Week notes 9–12th May an AgileManc takeover

Holly Davis
6 min readMay 13, 2023

This week I attended Agile Manchester, it’s been a long time since I’ve attended a conference in person. I used to attend Deliver Conf in Manchester so over the years have made good friends up North who I don’t get to see in person as often as I’d like, so it was great to attend a conference where a few of my friends were speaking and attending.

Having dinner with my colleague Chris and friends Rachael and Matt

I also really enjoyed meeting some folk who I’ve never actually met in person but have interacted with online. I particualrly enjoyed meeting Jack Collier and chatting about UCD, Neil Vass (in person for the first time) and talking to Emily Webber about some of the themes in her talk (still massively regretting not actually attending it!).

Instead of my normal week note format I’m going to switch it up this week and share some insights from five talks

BFFs and Rocket ships Lianne Mellor and Nikola Goger from the Ministry of Justice

Lianne — Head of Delivery and Nikola — Head of Design talked about silos being one of the biggest blockers for digital transformation and their journey of creating Rocket Ships bringing professions and communities together to help solve cross-cutting issues. Have you ever realised you’re trying to solve the problem as someone else? People want to fix things but we default to fixing the things important to us which can create silos which create knowledge management issues, duplication of effort, lack of innovation, and a focus on professions over delivery.

Lianne and Nikola had the idea to bring together Head of professions for an away day to share all of their backlogs including personal objectives, topics leads within their profession were working on as well as backlogs and objectives at a CoP level.

From the backlog, they started to identify key themes around Capability, Experimentation, Knowledge Management, Data, Culture, Brand and within each theme ideas that professions could come together to work on. These themes and ideas were also linked back to the wider strategy.

Linking Rocket Ships with Strategy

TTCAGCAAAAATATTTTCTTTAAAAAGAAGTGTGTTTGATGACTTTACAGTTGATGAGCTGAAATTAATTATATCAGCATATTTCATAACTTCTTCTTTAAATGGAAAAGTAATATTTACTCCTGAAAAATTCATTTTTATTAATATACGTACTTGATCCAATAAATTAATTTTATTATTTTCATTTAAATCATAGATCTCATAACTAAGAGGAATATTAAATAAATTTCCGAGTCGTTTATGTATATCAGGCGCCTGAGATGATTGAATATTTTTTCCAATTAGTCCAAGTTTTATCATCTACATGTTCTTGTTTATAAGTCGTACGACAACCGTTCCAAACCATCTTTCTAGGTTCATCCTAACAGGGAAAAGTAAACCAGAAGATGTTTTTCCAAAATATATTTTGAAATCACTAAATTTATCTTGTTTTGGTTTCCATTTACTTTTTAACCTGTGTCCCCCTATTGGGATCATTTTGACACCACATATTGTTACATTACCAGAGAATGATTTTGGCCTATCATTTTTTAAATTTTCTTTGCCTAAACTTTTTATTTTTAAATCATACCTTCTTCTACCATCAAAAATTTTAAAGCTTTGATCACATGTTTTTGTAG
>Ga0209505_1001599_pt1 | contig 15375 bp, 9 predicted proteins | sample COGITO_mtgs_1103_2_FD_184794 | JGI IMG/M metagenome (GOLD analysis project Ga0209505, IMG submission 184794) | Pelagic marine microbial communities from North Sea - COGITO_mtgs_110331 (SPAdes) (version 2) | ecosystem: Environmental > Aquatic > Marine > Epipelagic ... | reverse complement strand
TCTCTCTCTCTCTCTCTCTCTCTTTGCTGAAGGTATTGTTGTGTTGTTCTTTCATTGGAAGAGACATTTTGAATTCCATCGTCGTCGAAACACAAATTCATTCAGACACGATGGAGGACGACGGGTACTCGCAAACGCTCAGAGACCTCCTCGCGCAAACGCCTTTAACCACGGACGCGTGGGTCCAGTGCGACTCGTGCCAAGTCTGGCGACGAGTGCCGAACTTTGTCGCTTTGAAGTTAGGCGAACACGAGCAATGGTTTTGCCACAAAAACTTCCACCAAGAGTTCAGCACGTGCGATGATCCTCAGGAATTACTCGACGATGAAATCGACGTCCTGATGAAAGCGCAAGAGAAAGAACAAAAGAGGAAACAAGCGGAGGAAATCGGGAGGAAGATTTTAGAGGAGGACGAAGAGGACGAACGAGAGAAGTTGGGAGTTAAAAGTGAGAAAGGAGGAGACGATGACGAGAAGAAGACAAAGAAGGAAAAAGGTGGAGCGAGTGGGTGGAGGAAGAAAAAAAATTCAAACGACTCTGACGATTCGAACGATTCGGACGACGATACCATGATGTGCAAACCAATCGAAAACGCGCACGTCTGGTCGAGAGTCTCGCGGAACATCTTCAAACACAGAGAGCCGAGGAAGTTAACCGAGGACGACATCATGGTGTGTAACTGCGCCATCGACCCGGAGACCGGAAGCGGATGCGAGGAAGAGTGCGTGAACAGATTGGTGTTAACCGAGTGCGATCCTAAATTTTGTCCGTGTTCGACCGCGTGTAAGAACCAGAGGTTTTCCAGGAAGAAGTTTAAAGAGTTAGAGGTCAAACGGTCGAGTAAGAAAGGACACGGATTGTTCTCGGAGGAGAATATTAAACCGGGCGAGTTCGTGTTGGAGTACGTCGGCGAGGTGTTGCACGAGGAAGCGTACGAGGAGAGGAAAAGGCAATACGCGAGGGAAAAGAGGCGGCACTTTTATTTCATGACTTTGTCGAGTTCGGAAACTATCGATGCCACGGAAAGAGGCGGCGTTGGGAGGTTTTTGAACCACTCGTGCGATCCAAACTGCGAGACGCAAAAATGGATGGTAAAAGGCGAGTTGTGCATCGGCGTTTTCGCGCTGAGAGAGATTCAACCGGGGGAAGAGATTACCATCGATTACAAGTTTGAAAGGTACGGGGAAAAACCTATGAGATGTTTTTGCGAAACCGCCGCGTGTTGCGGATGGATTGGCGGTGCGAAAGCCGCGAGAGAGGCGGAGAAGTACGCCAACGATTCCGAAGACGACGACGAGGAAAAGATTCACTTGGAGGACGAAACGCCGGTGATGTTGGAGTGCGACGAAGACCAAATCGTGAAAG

The criteria for a crew for a Rocket Ship consisted of

  • Passion for the topic
  • Different areas/teams from your org
  • Mix of seniority
  • Range of skills

They opted for an “opt-in + transparency” approach but they made sure everyone knew what is happening which lead to a FOMO comms strategy - Fear Of Missing Out — most people sound at least one thing they could get excited about on the shared backlog.

Takeaway: at Torchbox we set company and discipline ‘rocks’ taken from the EOS methodology outlined in the book Traction. I’ve seen first hand working on the delivery framework how many different pockets of the organisation are doing good work to try and add clarity to the process for their team — what greater impact could we have by working together, something we’ve now kick-started but this is a great example of the thinking and value behind Rocket Ships.

The world might be on fire, but we’re doing OK: Building a team in a crisis Darren McCormac, Freelancer

This was a case study of Darren’s time working at the London Borough of Hackney during the pandemic and during a massive Cyberattack breach.

His talk was a great reminder of the space and work you need to put into when working with a new team to create the environment for a high-performing team and what it means to really protect your team and for the team to own mistakes as a team — despite an apprentice on the team making a mistake, not once was that person named and the team instead asked the question “why did we leave such an important critical task to one individual on the team, we‘ve failed as a team’” a great example of a no blame culture.